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New Zealand has the right to atone for its colonial crimes in the Pacific

In London recentlyAustralian Foreign Minister Wong Eng-yin has called on the UK to face up to the disturbing realities of its colonial past in the Indo-Pacific. Ms Wong’s ancestry comes from the Chinese community that worked in the dangerous mines of British Borneo. Colonial stories, she said, “can be uncomfortable at times — for those who tell them, for those who hear them.”

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Some in the UK’s ruling Conservative Party strongly object to Ms Huang teaching the UK how to deal with its past. However, she raises a problem that won’t go away. The UK has announced its intention to pursue deeper trade and security ties in the Indo-Pacific region. Ms Wong hinted that it was unlikely to succeed in what she called “the most important region of our time” unless Britain confronted how a history of often abusive conditions affected its relationship there. Understanding the past, she said, “allows us to better share the present and the future. It gives us the opportunity to find more common ground.”

Patricia O’Brien, historian of colonialism at Georgetown University and the Australian National University, at diplomata Foreign Affairs magazine: “In this day and age, reflection on colonial history can help conduct good diplomacy.” If Britain and other former colonists wished to criticize the region’s new imperialist power, China, on firm moral grounds, they might Would consider this particularly worthwhile.

Alas, Britain has been a master at not facing up to its history. In numerous instances, it has screwed up in a row to atone for its imperial slavery in the Caribbean, and its king remains head of state in eight countries. However, Britain is by no means the only major power in the Indo-Pacific region with a shady past. During the 1937-45 Pacific War, Imperial Japan massacred civilians, forced Chinese and Koreans into slave labor, and conscripted tens of thousands of Koreans and other “comfort women” into military brothels. Japan’s relations with its neighbors are still plagued by that history.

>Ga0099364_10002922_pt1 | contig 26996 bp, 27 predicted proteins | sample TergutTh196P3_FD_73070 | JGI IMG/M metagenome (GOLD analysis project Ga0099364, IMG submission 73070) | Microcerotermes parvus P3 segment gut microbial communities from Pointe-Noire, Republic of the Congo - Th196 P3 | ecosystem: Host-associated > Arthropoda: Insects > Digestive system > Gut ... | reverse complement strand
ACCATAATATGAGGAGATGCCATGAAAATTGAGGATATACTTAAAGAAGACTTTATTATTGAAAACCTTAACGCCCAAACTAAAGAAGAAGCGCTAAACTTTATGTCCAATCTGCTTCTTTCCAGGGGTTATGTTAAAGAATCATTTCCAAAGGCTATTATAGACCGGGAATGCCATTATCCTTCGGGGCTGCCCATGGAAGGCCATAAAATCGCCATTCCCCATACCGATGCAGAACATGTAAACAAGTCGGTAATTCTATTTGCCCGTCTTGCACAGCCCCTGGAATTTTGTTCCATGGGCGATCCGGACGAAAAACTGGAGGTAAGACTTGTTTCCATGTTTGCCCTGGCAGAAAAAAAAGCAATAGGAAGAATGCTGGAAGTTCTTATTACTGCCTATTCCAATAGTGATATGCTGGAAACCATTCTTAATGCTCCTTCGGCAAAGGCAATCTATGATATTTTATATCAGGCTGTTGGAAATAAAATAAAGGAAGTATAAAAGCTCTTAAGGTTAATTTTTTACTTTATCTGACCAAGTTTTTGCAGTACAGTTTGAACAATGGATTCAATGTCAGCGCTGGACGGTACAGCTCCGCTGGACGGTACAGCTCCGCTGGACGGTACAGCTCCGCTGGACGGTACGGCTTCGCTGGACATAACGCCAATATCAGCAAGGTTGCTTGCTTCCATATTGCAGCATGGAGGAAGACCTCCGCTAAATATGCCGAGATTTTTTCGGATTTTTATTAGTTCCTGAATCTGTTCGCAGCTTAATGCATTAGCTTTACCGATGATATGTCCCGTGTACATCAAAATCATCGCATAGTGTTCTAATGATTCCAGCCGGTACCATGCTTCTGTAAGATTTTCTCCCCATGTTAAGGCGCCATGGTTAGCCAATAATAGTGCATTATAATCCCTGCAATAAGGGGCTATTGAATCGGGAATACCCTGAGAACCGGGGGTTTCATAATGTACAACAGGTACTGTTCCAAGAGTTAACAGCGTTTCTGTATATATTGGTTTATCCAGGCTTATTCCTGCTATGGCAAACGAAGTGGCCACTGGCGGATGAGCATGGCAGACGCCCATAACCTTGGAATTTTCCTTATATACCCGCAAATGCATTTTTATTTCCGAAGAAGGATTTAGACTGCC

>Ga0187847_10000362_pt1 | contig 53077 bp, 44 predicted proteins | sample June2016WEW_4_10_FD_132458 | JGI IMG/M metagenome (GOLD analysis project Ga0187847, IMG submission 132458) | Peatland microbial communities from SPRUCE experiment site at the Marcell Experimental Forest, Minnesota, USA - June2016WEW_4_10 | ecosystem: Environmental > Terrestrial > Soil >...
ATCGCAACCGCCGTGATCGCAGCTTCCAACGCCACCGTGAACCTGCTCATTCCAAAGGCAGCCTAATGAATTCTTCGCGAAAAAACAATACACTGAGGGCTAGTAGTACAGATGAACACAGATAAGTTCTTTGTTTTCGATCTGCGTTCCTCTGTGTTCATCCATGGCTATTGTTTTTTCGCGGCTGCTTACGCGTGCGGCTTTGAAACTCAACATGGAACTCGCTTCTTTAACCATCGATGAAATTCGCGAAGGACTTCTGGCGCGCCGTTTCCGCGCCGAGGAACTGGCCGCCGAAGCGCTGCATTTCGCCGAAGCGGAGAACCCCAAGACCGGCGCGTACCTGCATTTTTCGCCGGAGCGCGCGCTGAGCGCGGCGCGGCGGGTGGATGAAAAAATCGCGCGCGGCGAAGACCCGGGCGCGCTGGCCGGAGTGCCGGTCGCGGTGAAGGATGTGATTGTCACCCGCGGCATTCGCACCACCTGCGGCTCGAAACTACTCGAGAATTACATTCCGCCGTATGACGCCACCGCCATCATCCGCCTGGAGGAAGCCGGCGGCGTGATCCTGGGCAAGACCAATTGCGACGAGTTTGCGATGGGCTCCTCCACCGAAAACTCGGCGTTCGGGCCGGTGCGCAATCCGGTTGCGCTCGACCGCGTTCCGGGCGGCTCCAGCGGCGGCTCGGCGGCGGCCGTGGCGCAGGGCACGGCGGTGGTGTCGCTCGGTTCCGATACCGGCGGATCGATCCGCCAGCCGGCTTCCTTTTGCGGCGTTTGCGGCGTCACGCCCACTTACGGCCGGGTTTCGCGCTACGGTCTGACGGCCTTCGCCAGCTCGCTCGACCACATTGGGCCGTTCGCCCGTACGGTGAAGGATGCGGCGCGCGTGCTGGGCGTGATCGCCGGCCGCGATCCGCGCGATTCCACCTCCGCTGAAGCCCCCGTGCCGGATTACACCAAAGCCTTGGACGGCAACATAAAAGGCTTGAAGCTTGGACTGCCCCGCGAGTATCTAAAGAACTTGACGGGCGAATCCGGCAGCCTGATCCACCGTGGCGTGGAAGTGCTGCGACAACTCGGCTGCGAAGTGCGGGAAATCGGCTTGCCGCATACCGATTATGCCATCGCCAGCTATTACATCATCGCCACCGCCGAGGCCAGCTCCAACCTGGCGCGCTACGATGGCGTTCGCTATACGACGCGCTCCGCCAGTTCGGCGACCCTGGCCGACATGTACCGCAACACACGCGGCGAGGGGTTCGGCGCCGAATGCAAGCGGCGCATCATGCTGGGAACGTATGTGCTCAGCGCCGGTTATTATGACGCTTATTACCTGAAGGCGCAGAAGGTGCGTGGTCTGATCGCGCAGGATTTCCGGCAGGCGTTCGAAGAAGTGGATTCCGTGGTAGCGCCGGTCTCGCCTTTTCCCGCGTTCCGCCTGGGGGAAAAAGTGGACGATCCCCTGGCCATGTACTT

In the South Pacific, where British white colonies, including Australia, became colonizers themselves, colonial errors remained a political minefield. But recent experience there shows that countries may choose a path to weather the storm. New Zealand, in particular, is an exemplary apologist.

An apology from a state is very different from an apology from an individual. Meaningful political apologies extend from many to individuals—for example, victims of slavery or their descendants. Hiro Saito of the Singapore Management University points out that the behavior is performative. But if the actors are not sincere, the acting is useless.

Few would blame New Zealand for the sincerity of the apology. In 2002, then Prime Minister Helen Clark issued a moving apology for her country’s past mistreatment of Samoa. It included exiling its leader and killing more than a fifth of its population after New Zealand allowed a ship carrying the Spanish flu to dock on the island’s territory. Her apology was met with a Samoan forgiveness ceremony. “Unfinished business”, as Ms Clarke puts it, can only be resolved with the consent of the victim.

In August last year, another New Zealand prime minister, Jacinda Ardern, voluntarily proposed a Ifoga, Publicly humiliated and apologetic for her country’s racist “dawn raids” in the search for Pacific Islanders who overstayed their work visas in the 1970s. Chris Finlayson, the former New Zealand attorney-general with whom he negotiated dozens of apologies and financial settlements Maori tribe, the Maori tribe said: “If the royal family just came in so easily and said we were sorry, they would not accept it.” Apologies must be specific and tailored to the sensitivities of the victims. “Acknowledging that certain things have happened in history … and promising that there would be a different way [in future]”

It may help that a modern diplomatic apology echoes the South Pacific tradition of atonement, in which Taboo, polishing the teeth of a sperm whale used as a gift, is symbolic. In January alone, Fiji’s new prime minister offered Kiribati one. However, even without such props, it is wise to do the right thing. Not least because when states say they’re sorry, they’re thinking more about opening the future than closing the past. In times of bleak geopolitical competition, even level-headed strategists should keep in mind good logic.

Read more from our Asia columnist Banyan:
Keeping Up With the Tokugawas (February 23)
After suppressing critics at home, Narendra Modi takes action against foreign media (16 February)
Democracy is making a comeback in Asia (February 9)

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